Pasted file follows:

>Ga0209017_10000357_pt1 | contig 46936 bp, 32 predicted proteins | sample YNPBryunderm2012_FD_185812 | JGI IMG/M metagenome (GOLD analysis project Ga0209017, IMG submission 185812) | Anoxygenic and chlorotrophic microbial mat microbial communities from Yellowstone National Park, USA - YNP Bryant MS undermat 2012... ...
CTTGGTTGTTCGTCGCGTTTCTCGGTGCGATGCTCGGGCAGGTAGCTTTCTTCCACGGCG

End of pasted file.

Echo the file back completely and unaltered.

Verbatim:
>Ga0209017_10000357_pt1 | contig 46936 bp, 32 predicted proteins | sample YNPBryunderm2012_FD_185812 | JGI IMG/M metagenome (GOLD analysis project Ga0209017, IMG submission 185812) | Anoxygenic and chlorotrophic microbial mat microbial communities from Yellowstone National Park, USA - YNP Bryant MS undermat 2012... ...
CTTGGTTGTTCGTCGCGTTTCTCGGTGCGATGCTCGGGCAGGTAGCTTTCTTCCACGGCG